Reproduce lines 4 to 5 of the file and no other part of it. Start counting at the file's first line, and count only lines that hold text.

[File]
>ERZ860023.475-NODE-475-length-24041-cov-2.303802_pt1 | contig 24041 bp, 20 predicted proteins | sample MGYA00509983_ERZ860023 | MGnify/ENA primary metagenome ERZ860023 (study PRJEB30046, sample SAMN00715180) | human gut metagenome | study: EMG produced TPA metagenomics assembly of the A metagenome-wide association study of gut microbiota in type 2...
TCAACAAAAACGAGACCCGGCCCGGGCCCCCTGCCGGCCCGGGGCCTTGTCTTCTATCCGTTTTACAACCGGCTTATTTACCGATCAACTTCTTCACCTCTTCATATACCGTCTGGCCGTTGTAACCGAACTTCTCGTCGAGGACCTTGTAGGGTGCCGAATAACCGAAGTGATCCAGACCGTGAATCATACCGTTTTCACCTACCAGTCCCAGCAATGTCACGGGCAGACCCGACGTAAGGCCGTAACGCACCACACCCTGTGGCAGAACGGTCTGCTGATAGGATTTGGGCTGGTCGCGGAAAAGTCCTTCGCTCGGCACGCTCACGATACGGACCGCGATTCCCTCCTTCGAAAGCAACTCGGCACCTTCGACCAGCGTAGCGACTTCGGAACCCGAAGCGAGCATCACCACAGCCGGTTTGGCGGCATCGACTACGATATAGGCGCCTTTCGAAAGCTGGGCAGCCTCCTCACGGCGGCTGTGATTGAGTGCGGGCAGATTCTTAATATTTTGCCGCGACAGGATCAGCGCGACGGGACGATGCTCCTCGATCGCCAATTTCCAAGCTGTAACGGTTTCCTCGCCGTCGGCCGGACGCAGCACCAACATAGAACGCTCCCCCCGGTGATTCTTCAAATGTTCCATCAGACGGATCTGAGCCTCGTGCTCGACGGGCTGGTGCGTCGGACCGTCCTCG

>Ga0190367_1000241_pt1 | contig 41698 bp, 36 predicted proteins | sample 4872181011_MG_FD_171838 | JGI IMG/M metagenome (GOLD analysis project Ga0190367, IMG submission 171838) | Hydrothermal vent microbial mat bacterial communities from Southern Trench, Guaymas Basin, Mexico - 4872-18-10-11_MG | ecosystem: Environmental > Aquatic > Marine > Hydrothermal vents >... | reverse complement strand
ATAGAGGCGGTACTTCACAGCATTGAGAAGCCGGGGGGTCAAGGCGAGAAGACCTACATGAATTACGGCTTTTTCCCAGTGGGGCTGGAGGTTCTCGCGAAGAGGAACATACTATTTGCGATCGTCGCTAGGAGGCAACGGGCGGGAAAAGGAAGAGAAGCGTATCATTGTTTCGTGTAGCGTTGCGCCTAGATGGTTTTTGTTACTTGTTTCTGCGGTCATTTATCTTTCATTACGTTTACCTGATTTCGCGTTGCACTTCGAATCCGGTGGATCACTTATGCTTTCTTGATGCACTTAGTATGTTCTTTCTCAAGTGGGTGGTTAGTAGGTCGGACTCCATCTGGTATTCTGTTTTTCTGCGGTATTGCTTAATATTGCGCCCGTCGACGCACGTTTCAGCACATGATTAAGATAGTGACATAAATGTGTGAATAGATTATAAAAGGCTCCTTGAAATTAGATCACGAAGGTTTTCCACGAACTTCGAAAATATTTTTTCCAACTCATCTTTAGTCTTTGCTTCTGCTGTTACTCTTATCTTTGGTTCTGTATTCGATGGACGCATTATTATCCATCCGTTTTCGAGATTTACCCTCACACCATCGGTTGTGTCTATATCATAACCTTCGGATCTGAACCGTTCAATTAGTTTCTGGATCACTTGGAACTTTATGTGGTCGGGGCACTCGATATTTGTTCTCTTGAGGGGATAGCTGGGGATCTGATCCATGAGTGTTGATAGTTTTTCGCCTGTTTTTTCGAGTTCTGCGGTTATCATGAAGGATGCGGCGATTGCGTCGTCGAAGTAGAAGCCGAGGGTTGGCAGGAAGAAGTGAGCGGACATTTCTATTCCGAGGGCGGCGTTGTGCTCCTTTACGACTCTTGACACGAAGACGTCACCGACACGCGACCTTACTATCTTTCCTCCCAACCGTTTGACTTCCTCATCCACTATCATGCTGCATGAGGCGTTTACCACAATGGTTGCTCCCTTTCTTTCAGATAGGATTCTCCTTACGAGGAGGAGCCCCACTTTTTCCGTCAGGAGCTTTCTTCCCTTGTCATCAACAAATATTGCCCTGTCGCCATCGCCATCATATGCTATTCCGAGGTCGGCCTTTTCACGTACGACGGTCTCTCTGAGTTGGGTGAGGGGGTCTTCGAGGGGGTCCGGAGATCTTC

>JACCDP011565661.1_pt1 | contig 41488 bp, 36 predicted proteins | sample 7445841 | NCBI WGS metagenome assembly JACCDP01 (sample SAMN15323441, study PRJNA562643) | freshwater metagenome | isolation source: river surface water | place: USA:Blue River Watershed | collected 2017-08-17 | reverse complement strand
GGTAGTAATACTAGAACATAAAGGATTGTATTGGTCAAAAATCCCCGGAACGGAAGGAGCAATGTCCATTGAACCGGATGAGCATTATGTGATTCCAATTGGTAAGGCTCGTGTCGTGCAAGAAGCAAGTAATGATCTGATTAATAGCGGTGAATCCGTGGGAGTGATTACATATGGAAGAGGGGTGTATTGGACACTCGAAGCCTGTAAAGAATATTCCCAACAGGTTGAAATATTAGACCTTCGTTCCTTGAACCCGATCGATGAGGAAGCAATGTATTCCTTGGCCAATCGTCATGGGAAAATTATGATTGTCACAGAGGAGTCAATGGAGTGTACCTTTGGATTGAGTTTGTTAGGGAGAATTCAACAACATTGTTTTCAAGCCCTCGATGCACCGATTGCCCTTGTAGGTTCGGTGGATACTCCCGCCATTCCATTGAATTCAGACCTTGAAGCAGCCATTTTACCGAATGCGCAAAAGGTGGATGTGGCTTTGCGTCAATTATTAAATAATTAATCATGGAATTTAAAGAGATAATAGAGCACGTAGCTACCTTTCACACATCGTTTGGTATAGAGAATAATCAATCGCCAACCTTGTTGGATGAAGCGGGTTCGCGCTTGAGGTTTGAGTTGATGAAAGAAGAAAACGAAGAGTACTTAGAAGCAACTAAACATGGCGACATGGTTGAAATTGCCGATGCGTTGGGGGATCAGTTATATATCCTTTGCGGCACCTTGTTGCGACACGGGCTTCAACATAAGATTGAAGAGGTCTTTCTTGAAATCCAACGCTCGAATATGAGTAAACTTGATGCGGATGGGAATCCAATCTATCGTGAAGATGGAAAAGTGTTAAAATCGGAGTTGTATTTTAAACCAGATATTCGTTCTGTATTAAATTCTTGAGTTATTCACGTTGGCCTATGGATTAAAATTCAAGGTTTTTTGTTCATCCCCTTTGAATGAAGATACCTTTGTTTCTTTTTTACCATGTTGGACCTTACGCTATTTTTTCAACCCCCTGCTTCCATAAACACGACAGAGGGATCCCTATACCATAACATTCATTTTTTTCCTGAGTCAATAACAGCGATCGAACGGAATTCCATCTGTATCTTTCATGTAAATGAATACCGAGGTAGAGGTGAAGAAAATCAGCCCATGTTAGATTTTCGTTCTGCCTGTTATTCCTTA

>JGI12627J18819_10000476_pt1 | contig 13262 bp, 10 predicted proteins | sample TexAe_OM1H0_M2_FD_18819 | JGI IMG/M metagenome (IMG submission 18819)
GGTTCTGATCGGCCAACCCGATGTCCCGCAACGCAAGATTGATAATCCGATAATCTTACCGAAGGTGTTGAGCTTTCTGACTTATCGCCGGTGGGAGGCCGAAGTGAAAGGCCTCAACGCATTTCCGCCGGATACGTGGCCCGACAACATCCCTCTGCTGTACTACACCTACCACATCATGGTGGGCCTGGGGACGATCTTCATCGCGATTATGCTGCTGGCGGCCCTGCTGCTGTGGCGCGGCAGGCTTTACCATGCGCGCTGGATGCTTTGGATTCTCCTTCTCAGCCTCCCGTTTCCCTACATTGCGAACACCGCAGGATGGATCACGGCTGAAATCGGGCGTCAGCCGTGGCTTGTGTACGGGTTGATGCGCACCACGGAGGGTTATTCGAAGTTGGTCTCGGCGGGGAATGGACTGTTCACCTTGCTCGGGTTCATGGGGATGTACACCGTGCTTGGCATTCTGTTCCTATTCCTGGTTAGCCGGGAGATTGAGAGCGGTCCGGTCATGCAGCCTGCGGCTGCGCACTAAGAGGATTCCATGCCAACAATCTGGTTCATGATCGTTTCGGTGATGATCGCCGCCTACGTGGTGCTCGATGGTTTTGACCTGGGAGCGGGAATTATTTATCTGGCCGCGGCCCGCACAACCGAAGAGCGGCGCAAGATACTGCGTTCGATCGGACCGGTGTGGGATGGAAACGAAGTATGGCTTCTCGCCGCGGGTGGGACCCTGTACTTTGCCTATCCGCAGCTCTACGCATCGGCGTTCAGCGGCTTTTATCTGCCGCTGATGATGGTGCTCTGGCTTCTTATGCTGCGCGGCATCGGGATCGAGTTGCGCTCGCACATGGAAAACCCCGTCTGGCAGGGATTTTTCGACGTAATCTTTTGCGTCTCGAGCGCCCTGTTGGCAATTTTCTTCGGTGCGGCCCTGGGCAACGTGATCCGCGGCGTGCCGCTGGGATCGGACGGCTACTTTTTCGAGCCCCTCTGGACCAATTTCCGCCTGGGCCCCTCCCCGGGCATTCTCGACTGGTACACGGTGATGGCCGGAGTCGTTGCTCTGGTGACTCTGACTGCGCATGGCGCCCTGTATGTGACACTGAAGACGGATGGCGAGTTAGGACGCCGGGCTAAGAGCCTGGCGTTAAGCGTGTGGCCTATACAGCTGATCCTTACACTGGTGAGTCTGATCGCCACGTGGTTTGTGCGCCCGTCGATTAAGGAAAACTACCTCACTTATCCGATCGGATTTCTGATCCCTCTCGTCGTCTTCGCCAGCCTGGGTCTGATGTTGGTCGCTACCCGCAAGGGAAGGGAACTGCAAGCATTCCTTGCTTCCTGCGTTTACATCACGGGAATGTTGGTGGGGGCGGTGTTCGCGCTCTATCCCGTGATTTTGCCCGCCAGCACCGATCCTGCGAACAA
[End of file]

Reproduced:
ATAGAGGCGGTACTTCACAGCATTGAGAAGCCGGGGGGTCAAGGCGAGAAGACCTACATGAATTACGGCTTTTTCCCAGTGGGGCTGGAGGTTCTCGCGAAGAGGAACATACTATTTGCGATCGTCGCTAGGAGGCAACGGGCGGGAAAAGGAAGAGAAGCGTATCATTGTTTCGTGTAGCGTTGCGCCTAGATGGTTTTTGTTACTTGTTTCTGCGGTCATTTATCTTTCATTACGTTTACCTGATTTCGCGTTGCACTTCGAATCCGGTGGATCACTTATGCTTTCTTGATGCACTTAGTATGTTCTTTCTCAAGTGGGTGGTTAGTAGGTCGGACTCCATCTGGTATTCTGTTTTTCTGCGGTATTGCTTAATATTGCGCCCGTCGACGCACGTTTCAGCACATGATTAAGATAGTGACATAAATGTGTGAATAGATTATAAAAGGCTCCTTGAAATTAGATCACGAAGGTTTTCCACGAACTTCGAAAATATTTTTTCCAACTCATCTTTAGTCTTTGCTTCTGCTGTTACTCTTATCTTTGGTTCTGTATTCGATGGACGCATTATTATCCATCCGTTTTCGAGATTTACCCTCACACCATCGGTTGTGTCTATATCATAACCTTCGGATCTGAACCGTTCAATTAGTTTCTGGATCACTTGGAACTTTATGTGGTCGGGGCACTCGATATTTGTTCTCTTGAGGGGATAGCTGGGGATCTGATCCATGAGTGTTGATAGTTTTTCGCCTGTTTTTTCGAGTTCTGCGGTTATCATGAAGGATGCGGCGATTGCGTCGTCGAAGTAGAAGCCGAGGGTTGGCAGGAAGAAGTGAGCGGACATTTCTATTCCGAGGGCGGCGTTGTGCTCCTTTACGACTCTTGACACGAAGACGTCACCGACACGCGACCTTACTATCTTTCCTCCCAACCGTTTGACTTCCTCATCCACTATCATGCTGCATGAGGCGTTTACCACAATGGTTGCTCCCTTTCTTTCAGATAGGATTCTCCTTACGAGGAGGAGCCCCACTTTTTCCGTCAGGAGCTTTCTTCCCTTGTCATCAACAAATATTGCCCTGTCGCCATCGCCATCATATGCTATTCCGAGGTCGGCCTTTTCACGTACGACGGTCTCTCTGAGTTGGGTGAGGGGGTCTTCGAGGGGGTCCGGAGATCTTC

>JACCDP011565661.1_pt1 | contig 41488 bp, 36 predicted proteins | sample 7445841 | NCBI WGS metagenome assembly JACCDP01 (sample SAMN15323441, study PRJNA562643) | freshwater metagenome | isolation source: river surface water | place: USA:Blue River Watershed | collected 2017-08-17 | reverse complement strand